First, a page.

Campaign Finance Reform Has Made Every Local Election a National One


In 2008, an acquaintance of mine made a web comic. Sean Tevis, a democrat, decided that he was going to become a state representative from a conservative leaning district in a suburb of Kansas City. The comic he made was a hilarious look at how one's choice of web browser could be correlated with the user's political position (measured by their opinion of him).

The comic actually goes on to cover the other rigors of running for office, check it out here.

Despite doing better than President Obama, by 8% locally, he lost by a few hundred votes to an established (though thoroughly unpleasant) incumbent.

Surprised? I sure was, primarily because he spent about $80,000, somewhere around seven times what his opponent spent — according to their campaign finance reports. Of particular interest was that almost all of the money he raised came from individuals living outside of Kansas.

When Tevis posted his comic around the interwebs, he asked for a donation of a few dollars from anybody who wanted to contribute. In two weeks, he had raised more than $96,000 — and even had to return some contributions that came from outside the country.

Let me repeat that — ninety-six thousand dollars. In two weeks. For a candidate running for state representative, in Kansas, where contributions are limited to $500 max. Damn.

One of the many nuggets of wisdom bestowed upon me as I was learning how to run campaigns was that, in about 90% of cases in our area, he who spent the most won the race. So when Tevis lost in the end, I was pretty shocked.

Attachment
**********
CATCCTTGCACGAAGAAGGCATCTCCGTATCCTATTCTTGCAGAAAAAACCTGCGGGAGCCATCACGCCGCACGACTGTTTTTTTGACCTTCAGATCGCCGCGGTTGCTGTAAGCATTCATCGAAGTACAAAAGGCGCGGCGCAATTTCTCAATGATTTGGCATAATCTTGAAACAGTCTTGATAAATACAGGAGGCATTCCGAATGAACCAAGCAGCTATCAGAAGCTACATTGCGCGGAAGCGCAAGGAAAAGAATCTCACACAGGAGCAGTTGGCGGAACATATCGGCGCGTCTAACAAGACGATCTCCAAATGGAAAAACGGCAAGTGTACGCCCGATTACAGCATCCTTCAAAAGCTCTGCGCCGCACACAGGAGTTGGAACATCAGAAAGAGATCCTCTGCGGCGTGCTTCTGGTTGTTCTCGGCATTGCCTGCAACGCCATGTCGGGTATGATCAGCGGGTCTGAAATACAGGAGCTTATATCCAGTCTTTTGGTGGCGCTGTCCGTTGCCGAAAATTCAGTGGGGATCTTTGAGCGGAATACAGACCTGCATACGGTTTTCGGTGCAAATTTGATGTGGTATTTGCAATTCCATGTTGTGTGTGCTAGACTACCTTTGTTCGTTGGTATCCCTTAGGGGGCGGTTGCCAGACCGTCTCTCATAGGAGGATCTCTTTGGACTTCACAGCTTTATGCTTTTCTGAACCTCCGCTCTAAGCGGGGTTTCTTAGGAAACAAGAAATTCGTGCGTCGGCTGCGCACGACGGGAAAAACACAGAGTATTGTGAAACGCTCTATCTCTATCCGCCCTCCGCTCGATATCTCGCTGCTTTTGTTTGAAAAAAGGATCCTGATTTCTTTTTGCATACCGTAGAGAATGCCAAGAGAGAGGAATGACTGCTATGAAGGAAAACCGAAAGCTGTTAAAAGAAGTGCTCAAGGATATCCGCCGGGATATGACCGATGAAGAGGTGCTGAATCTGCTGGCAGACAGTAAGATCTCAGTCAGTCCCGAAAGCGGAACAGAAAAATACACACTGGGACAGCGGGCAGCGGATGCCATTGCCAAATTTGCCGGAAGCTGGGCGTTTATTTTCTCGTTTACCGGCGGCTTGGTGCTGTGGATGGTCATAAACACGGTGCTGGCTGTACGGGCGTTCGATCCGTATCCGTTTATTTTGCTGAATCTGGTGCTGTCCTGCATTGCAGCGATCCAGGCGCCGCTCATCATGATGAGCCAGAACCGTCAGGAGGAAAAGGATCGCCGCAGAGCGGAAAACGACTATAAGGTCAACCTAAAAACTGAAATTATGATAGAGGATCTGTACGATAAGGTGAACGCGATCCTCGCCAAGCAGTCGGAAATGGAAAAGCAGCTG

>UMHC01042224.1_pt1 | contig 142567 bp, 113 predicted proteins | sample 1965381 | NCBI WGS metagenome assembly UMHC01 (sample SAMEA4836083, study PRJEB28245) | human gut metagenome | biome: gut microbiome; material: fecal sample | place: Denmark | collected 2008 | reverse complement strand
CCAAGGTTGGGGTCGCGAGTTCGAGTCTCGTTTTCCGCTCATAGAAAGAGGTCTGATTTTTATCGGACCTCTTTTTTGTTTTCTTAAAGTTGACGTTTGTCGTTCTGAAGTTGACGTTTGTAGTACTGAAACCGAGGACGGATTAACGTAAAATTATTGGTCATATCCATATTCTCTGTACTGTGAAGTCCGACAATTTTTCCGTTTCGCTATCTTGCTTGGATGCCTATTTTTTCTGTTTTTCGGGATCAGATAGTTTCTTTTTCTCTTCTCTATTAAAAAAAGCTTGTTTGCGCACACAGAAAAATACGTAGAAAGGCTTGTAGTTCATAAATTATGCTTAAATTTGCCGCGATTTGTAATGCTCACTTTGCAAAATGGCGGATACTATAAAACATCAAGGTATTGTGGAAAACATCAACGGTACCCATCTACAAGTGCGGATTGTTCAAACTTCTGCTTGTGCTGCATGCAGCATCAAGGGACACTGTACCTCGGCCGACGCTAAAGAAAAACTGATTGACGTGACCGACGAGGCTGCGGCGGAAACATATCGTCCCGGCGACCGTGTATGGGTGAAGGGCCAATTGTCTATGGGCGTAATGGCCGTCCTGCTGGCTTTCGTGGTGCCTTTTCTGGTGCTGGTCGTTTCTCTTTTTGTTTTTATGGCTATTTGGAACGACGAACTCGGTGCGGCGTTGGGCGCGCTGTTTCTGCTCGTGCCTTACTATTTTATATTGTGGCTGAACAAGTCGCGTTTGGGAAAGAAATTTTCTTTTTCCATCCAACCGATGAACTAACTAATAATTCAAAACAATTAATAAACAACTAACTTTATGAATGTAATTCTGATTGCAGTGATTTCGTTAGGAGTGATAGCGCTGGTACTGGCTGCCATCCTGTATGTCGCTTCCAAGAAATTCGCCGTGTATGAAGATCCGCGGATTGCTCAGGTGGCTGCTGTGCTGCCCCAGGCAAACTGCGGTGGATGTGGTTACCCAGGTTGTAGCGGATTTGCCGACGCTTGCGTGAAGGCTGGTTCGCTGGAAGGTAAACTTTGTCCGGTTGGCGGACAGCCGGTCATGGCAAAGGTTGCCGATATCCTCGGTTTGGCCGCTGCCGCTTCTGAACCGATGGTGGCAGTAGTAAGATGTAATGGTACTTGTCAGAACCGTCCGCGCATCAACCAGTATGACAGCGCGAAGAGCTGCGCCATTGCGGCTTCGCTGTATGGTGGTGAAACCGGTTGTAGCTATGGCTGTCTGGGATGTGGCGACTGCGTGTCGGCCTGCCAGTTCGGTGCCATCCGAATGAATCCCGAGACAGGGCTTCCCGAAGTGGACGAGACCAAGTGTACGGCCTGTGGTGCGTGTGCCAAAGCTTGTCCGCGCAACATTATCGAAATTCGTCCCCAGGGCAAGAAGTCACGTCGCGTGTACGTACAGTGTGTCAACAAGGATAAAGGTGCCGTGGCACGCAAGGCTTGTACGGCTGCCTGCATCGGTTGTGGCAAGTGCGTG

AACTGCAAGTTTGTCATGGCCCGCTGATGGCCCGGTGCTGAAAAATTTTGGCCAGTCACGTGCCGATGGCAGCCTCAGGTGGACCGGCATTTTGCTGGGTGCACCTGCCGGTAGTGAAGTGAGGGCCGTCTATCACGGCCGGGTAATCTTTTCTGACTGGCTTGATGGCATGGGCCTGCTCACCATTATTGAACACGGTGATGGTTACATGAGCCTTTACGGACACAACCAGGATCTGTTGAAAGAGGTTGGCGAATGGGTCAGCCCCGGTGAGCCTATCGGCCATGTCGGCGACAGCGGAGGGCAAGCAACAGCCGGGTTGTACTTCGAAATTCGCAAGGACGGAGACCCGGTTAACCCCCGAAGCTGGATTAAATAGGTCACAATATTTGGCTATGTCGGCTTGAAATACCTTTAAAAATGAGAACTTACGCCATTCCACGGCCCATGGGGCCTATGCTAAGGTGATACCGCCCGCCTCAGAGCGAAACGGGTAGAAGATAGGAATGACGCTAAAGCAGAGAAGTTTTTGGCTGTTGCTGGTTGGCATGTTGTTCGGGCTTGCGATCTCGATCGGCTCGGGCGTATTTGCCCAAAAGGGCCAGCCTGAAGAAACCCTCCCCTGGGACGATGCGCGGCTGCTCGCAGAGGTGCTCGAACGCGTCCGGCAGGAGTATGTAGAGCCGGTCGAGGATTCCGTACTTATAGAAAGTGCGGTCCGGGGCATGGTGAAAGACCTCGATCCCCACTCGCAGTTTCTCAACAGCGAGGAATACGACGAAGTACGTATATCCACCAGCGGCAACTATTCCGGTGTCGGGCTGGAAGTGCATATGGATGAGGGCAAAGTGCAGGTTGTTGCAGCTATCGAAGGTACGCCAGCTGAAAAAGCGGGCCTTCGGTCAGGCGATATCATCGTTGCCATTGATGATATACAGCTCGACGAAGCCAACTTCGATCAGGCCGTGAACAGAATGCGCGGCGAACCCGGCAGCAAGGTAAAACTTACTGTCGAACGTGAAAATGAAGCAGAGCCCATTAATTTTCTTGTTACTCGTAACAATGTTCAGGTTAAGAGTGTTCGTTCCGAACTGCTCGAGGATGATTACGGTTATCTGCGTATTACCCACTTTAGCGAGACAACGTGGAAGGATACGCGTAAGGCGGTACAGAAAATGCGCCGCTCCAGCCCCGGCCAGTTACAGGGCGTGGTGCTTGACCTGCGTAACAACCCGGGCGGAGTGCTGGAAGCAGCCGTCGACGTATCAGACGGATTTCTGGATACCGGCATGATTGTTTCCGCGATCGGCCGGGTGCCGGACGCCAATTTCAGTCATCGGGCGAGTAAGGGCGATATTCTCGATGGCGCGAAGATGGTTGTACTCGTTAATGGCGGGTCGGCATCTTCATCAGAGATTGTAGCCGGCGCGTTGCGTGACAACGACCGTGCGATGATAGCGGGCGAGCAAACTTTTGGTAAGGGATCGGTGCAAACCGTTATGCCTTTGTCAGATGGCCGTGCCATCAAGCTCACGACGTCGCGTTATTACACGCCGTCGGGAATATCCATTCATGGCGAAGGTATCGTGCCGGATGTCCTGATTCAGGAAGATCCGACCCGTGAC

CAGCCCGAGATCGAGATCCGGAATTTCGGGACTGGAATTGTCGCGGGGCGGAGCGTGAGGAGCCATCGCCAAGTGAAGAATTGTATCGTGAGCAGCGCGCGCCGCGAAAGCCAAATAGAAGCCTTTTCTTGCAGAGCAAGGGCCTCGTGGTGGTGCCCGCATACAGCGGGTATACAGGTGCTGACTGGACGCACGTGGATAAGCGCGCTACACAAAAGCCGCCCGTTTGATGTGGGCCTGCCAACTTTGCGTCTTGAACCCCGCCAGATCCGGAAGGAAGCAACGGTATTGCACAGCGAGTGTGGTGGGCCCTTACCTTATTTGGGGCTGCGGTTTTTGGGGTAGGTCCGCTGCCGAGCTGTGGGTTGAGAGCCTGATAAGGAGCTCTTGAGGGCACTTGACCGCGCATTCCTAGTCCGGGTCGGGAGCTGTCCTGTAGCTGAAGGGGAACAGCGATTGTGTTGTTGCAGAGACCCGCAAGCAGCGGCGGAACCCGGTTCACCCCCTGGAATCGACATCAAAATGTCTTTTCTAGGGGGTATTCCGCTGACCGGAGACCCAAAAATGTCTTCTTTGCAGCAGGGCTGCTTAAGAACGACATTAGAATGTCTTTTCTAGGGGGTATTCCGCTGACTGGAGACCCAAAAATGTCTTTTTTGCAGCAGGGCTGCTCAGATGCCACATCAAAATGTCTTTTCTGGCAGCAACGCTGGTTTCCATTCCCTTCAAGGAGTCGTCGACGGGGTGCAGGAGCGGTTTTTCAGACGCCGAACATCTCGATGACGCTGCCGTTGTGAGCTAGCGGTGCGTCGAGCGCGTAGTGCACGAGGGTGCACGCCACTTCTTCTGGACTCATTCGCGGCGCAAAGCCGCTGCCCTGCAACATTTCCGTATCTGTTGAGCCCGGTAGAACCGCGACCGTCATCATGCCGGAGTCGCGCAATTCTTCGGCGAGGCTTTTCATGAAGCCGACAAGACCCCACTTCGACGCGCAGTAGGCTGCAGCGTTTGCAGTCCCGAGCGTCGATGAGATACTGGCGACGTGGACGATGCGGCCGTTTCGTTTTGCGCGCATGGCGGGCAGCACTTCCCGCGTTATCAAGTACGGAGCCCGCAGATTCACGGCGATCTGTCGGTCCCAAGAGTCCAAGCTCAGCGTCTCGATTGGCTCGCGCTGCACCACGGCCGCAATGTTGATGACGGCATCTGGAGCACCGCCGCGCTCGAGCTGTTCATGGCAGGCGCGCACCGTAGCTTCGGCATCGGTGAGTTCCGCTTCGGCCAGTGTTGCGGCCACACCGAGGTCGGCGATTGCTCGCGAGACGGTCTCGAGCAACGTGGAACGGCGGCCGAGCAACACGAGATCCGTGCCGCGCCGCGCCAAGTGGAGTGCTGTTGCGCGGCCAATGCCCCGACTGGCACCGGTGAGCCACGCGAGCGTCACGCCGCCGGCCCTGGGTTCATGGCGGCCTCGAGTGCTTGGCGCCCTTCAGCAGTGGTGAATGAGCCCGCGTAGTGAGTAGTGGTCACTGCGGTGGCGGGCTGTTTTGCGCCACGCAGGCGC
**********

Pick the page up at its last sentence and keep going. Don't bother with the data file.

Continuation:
Nowadays, there is a lot of talk about reforming the multi-billion dollar campaign finance industry to make it more "fair." While I've always been reluctant to believe any current legislator who tells me that they want to pursue campaign finance reform (because, all things being relatively equal, incumbents are much more likely to win an election and can use funds already raised in previous campaigns), Tevis' extreme case makes me think that it doesn't really matter one way or the other, and reminds me of that crucial academic truth — correlation does not necessarily imply causation.

Logic and ethics tell me that it would make far more sense for candidates' campaigns to be solely funded by entities within their respective states (except in the case of the presidential campaigns, for obvious reasons). It isn't fair that those who aren't among the group to be represented should have a large influence over the outcome of an election, even if it is free speech.

But reality and politics remind me that we live in a globalized world, and opinions, points of view and political positions are not excluded from that globalization. We have Fox News viewers, we have MSNBC viewers, and we have millennials who don't have cable, all of whom aren't likely to have their opinions swayed by the likes of television commercials, mailers, billboards and just about any other media. It's almost funny, but in a media saturated world, the only way to sway an opinion today might be actually talking to people directly, once again like it was before huge media became a factor in elections. It's all about grassroots again; having people interface with others on a candidate's behalf was, for example, a big factor in why Barack Obama won his first and second elections (and why Organizing for Action, composed of the president's former campaign strategists and supporters, is still operating outside of campaign season).